Manchester Public Schools
Office of Equity and Partnerships
Grade 6 English Curriculum Information
Here are the things your child will be expected to accomplish during the school year…

At the beginning of the year students will develop their identity as readers as they:
Use strategies to choose 'just-right books'
Read with increased fluency and stamina
Participate in a reading community
Engage in thoughtful conversations about books and stories

Students will learn to interact with texts and self-monitor their reading as they:
Remain focused while reading
Analyze the impact of specific word choice on meaning and tone
Analyze how an author develops the point of view of the narrator
Analyze how a particular section contributes to the meaning of the text

As students explore different types of texts or genres, they will:
Notice the different effects of reading versus listening to texts
Compare and contrast texts in different forms or genres
Sixth-graders begin the year writing personal narratives and learning how to craft powerful Life stories. Students draw on their lives and all they know about narrative writing and craft to write with new power and depth. Students learn to use a variety of strategies, from generating meaningful story ideas to highlighting the most important parts of stories. As they write, students learn to make independent, purposeful decisions to raise the level of their writing. In the fall, emphasis is placed on the importance of setting goals for writing, practicing strategically, and aiming for high productivity.
As your student becomes part of a middle school writing community, they will be encouraged to write about their lives with honesty and precision.

Students will chose story ideas that are compelling and significant to them, and will be encouraged to write stories that are shaped like true stories, not like chronicles.

At the beginning of sixth grade, students will be expected to write  at least two-pages daily focusing on a  mentor text
to guide their writing.

Next, students will choose a seed idea to take through the writing process using the techniques they have learned with a focus on communicating meaning.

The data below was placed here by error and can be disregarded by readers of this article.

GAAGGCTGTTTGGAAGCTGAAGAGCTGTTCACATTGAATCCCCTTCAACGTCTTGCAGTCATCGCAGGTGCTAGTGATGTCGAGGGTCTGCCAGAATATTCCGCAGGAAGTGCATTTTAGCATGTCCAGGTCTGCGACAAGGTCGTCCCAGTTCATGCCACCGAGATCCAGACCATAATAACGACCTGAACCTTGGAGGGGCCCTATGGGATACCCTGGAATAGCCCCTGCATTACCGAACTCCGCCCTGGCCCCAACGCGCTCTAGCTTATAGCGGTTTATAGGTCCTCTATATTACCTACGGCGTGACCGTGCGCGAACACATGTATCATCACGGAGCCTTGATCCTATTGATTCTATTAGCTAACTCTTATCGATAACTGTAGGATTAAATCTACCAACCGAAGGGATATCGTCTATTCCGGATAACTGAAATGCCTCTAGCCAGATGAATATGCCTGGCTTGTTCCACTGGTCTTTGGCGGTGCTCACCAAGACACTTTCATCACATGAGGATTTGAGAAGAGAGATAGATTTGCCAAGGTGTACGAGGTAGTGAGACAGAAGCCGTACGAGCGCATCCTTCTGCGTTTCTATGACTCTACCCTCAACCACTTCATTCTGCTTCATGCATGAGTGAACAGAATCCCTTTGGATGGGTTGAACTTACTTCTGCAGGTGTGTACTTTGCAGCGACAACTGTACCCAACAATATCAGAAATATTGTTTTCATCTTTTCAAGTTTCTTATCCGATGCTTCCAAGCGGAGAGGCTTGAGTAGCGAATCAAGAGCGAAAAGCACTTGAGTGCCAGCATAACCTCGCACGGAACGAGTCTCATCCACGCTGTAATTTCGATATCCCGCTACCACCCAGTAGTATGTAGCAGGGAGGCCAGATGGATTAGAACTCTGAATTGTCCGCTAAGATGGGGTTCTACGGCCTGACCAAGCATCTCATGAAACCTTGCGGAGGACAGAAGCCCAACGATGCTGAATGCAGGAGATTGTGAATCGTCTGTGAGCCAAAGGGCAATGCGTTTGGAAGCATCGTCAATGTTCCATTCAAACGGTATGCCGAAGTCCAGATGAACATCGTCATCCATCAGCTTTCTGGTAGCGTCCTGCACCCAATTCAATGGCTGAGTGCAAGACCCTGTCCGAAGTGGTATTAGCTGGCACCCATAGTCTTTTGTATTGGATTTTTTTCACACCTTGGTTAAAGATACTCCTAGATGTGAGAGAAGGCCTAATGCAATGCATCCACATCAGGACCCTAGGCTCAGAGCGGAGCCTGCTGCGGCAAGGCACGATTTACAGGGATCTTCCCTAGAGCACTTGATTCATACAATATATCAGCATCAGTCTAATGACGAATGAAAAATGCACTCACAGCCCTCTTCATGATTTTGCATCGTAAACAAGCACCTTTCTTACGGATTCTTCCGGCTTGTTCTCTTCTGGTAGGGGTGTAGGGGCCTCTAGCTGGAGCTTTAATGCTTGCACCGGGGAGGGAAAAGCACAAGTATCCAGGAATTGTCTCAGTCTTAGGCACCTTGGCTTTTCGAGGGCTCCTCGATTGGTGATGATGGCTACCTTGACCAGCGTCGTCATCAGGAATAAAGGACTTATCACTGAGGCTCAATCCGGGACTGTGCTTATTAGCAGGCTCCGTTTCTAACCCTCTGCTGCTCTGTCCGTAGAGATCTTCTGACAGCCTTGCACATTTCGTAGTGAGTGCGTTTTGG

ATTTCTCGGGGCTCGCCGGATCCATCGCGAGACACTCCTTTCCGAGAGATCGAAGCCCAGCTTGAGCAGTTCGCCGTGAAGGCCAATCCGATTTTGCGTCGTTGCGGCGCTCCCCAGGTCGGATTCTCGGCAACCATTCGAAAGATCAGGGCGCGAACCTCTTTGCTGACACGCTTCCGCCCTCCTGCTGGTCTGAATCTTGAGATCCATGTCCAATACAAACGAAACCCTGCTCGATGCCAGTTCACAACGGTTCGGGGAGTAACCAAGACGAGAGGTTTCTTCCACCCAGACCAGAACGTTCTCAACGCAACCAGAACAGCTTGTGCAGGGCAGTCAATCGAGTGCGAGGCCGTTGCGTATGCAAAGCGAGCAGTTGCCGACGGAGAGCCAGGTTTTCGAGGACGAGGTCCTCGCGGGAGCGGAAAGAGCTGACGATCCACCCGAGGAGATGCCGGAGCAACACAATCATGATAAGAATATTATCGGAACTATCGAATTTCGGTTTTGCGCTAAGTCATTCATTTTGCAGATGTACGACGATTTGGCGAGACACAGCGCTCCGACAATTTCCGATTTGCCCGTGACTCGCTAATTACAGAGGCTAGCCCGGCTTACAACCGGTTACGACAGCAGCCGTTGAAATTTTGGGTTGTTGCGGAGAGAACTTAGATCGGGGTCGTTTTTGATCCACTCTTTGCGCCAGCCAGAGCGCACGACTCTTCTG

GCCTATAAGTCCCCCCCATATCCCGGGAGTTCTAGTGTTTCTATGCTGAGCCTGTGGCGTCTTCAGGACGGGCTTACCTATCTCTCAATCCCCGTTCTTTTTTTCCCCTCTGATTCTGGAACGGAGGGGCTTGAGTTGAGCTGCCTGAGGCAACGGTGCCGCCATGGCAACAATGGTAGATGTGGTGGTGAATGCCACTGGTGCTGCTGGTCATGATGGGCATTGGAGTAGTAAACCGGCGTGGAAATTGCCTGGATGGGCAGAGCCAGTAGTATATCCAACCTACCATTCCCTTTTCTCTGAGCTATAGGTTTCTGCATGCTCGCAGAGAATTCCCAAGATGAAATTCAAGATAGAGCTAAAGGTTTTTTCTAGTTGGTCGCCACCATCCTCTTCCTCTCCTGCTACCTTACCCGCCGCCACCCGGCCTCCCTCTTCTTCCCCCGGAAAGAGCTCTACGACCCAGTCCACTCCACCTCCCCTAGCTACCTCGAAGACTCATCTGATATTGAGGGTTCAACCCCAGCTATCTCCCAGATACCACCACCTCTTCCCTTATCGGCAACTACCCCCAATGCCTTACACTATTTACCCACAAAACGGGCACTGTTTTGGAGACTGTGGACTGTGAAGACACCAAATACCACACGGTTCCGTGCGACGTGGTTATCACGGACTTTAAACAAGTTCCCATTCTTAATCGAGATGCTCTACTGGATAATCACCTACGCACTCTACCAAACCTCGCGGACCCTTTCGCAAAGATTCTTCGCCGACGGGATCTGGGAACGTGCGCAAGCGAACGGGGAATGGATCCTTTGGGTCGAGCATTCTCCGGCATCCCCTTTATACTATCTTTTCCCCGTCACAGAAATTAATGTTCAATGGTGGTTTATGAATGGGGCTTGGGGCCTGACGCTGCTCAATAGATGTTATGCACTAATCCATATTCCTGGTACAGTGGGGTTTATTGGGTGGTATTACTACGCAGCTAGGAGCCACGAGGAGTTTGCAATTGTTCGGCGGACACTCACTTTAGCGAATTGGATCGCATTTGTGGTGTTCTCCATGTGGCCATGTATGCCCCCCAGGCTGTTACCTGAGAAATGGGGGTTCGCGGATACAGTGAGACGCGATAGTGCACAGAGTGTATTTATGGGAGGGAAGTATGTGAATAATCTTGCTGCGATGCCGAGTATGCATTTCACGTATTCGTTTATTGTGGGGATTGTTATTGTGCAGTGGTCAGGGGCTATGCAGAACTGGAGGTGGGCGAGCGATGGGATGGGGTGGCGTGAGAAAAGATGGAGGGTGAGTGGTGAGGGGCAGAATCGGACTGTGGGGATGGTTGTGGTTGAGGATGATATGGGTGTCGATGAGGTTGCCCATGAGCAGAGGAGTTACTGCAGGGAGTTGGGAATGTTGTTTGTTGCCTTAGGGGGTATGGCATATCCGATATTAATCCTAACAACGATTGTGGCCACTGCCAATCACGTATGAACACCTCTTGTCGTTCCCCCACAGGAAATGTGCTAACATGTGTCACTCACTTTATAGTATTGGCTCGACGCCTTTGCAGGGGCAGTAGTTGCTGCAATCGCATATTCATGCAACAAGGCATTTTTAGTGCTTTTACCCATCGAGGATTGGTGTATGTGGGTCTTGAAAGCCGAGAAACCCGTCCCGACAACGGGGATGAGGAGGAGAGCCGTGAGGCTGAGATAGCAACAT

Finally, students will independently  write a new personal narrative.
Students will develop their skills as independent readers as they:

Remain focused while reading and continue to build stamina and fluency
Make connections with the characters
Infer characters' attributes or traits and motivations

Students will continue to explore different forms of text (genre) as they:

Identify stories that are created through scenes and narration
Identify the rising tension in a story
Revise and refine thinking about characters
Notice and connect recurring images or ideas that may point toward the theme.
In the winter, the writing focus shifts to literary essays. Students are taught to generate ideas about the characters and theme of a text based on close readings (careful and purposeful reading). They will plan, write, revise, and edit literary essays. First, students will learn how writers craft a literary essay about character-- learning ways to analyze characters in stories, then ways to grow big ideas from small details in the text, and then ways to write supportable claims or theses.

Next students will be guided through the process of writing and revising a second essay, exploring a theme of a text. Students  will learn strategies for making their writing coherent, logical, insightful, and engaging. Finally, students will write a comparative essay about two texts, adapting and building on what they learned from writing essays in prior lessons, writing with growing independence and fluency.
Students will develop skills necessary to effectively read and understand informational (nonfiction) texts as they:
Analyze the difference between narrative and informational text
Analyze how informational text features help to organize key ideas
Determine a central idea and how it is developed
Determine what is important
Summarize a central idea
Determine the meanings of specific words
Determine an author’s purpose and how it is conveyed
Compare two author’s presentations of ideas
In the spring, the focus of student learning shifts to research-based information writing. Students begin by exploring the broad topic of teen activism and  then writing informational essays. Students will learn ways writers analyze a wide variety of sources in order to develop a big picture view of a topic and communicate it clearly to others.

Students will be guided to plan and write informational books on narrower topics, such as fighting against child labor or advocating for preserving the environment. Students will learn ways to research in order to discover key points and ideas, and ways to determine the best structure to use in presenting their information. They will learn  that writers embed a variety of information into their writing smoothly and accurately—including quotations, facts, anecdotes, and statistics— and, they elaborate with vivid details.

Finally, students will learn how  to use the writing in their informational books as a foundation from which to create, revise, and edit websites or digital presentations.
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Manchester, CT 06040

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